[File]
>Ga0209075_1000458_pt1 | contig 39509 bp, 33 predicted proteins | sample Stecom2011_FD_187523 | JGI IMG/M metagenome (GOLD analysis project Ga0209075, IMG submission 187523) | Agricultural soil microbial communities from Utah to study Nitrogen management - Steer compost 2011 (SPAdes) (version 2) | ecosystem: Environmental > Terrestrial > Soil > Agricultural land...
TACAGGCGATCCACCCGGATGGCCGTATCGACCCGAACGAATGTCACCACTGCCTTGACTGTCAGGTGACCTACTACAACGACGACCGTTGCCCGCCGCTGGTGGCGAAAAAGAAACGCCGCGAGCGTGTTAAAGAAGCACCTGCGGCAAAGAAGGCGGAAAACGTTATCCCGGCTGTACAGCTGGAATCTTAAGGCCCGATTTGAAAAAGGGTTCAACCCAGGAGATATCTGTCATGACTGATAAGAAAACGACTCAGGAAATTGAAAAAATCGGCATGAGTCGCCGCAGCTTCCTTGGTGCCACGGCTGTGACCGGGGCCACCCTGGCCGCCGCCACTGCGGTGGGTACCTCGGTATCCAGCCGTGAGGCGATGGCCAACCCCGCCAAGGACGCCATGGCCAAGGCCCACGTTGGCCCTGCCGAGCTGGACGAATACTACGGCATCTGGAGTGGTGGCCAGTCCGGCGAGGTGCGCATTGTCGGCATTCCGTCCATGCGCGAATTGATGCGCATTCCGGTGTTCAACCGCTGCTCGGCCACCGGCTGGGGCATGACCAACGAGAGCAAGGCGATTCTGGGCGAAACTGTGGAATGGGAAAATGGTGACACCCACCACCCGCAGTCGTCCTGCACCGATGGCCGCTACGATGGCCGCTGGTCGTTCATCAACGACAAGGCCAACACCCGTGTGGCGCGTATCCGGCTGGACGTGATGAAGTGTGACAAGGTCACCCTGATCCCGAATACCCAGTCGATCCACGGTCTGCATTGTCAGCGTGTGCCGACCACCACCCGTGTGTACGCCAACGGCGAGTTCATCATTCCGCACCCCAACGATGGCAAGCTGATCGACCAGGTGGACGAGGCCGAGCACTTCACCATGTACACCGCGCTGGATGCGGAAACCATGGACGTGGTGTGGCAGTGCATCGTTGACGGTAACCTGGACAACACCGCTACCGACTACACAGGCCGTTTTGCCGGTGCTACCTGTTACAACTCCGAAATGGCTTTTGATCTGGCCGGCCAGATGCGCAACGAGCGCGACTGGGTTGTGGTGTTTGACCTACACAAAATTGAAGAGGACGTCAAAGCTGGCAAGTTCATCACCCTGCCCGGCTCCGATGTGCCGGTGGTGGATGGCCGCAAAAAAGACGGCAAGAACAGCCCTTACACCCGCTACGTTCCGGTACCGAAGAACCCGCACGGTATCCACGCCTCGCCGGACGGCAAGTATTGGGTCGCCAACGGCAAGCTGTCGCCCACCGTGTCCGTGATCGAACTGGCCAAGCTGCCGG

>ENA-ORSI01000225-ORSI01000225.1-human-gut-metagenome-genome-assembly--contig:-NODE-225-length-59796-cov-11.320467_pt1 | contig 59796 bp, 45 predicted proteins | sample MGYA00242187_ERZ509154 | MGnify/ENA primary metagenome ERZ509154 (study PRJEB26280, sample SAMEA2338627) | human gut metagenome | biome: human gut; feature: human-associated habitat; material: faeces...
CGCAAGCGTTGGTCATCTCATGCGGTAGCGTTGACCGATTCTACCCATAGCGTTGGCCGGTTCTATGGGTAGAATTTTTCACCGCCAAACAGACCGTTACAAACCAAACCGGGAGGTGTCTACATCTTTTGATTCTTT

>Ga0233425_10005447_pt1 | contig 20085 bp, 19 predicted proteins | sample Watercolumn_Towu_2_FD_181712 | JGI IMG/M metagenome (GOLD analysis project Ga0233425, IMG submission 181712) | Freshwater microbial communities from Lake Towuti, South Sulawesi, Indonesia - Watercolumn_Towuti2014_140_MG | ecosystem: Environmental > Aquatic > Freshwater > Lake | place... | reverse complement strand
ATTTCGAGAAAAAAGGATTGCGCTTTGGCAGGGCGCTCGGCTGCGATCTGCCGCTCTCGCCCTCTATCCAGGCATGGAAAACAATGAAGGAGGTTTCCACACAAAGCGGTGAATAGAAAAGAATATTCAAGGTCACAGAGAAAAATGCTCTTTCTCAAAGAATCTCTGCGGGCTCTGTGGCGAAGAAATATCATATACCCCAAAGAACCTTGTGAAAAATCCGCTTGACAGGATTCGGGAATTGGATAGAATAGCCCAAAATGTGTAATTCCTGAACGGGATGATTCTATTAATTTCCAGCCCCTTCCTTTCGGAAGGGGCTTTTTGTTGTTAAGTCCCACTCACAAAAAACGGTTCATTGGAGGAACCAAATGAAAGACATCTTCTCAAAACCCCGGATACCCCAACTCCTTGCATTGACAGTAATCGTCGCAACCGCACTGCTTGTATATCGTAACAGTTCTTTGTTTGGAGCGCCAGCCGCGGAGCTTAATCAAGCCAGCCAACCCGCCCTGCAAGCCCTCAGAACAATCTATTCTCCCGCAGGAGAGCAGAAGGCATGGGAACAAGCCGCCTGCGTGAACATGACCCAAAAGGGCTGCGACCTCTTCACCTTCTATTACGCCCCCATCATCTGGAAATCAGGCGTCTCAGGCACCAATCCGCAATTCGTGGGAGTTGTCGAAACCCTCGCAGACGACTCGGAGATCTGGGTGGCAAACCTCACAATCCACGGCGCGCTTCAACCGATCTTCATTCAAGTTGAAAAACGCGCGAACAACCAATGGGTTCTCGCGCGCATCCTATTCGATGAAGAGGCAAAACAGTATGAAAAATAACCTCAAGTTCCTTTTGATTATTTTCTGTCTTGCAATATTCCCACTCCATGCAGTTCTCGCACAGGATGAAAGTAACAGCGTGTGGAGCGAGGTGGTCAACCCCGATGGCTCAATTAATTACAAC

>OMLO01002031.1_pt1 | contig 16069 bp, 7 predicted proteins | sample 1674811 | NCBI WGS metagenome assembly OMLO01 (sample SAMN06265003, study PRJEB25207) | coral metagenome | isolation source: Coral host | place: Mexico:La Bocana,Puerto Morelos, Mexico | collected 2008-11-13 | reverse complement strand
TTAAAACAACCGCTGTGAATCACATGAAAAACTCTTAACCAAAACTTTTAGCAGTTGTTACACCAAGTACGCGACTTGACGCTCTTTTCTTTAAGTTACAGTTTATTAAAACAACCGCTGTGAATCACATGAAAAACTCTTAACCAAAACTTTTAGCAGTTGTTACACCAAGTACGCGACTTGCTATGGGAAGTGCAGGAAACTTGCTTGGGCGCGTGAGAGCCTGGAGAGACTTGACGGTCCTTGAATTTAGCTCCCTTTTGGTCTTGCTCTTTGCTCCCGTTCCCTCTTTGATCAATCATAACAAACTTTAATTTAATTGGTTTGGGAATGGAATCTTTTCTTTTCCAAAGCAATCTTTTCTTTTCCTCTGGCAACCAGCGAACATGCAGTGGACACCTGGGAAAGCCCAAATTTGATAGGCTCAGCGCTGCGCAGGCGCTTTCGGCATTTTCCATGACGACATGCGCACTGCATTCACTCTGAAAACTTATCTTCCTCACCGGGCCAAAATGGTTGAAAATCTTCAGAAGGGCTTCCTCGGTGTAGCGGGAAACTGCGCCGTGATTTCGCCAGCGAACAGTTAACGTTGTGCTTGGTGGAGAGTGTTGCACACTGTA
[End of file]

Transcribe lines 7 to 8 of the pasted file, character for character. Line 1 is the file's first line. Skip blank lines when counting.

>OMLO01002031.1_pt1 | contig 16069 bp, 7 predicted proteins | sample 1674811 | NCBI WGS metagenome assembly OMLO01 (sample SAMN06265003, study PRJEB25207) | coral metagenome | isolation source: Coral host | place: Mexico:La Bocana,Puerto Morelos, Mexico | collected 2008-11-13 | reverse complement strand
TTAAAACAACCGCTGTGAATCACATGAAAAACTCTTAACCAAAACTTTTAGCAGTTGTTACACCAAGTACGCGACTTGACGCTCTTTTCTTTAAGTTACAGTTTATTAAAACAACCGCTGTGAATCACATGAAAAACTCTTAACCAAAACTTTTAGCAGTTGTTACACCAAGTACGCGACTTGCTATGGGAAGTGCAGGAAACTTGCTTGGGCGCGTGAGAGCCTGGAGAGACTTGACGGTCCTTGAATTTAGCTCCCTTTTGGTCTTGCTCTTTGCTCCCGTTCCCTCTTTGATCAATCATAACAAACTTTAATTTAATTGGTTTGGGAATGGAATCTTTTCTTTTCCAAAGCAATCTTTTCTTTTCCTCTGGCAACCAGCGAACATGCAGTGGACACCTGGGAAAGCCCAAATTTGATAGGCTCAGCGCTGCGCAGGCGCTTTCGGCATTTTCCATGACGACATGCGCACTGCATTCACTCTGAAAACTTATCTTCCTCACCGGGCCAAAATGGTTGAAAATCTTCAGAAGGGCTTCCTCGGTGTAGCGGGAAACTGCGCCGTGATTTCGCCAGCGAACAGTTAACGTTGTGCTTGGTGGAGAGTGTTGCACACTGTA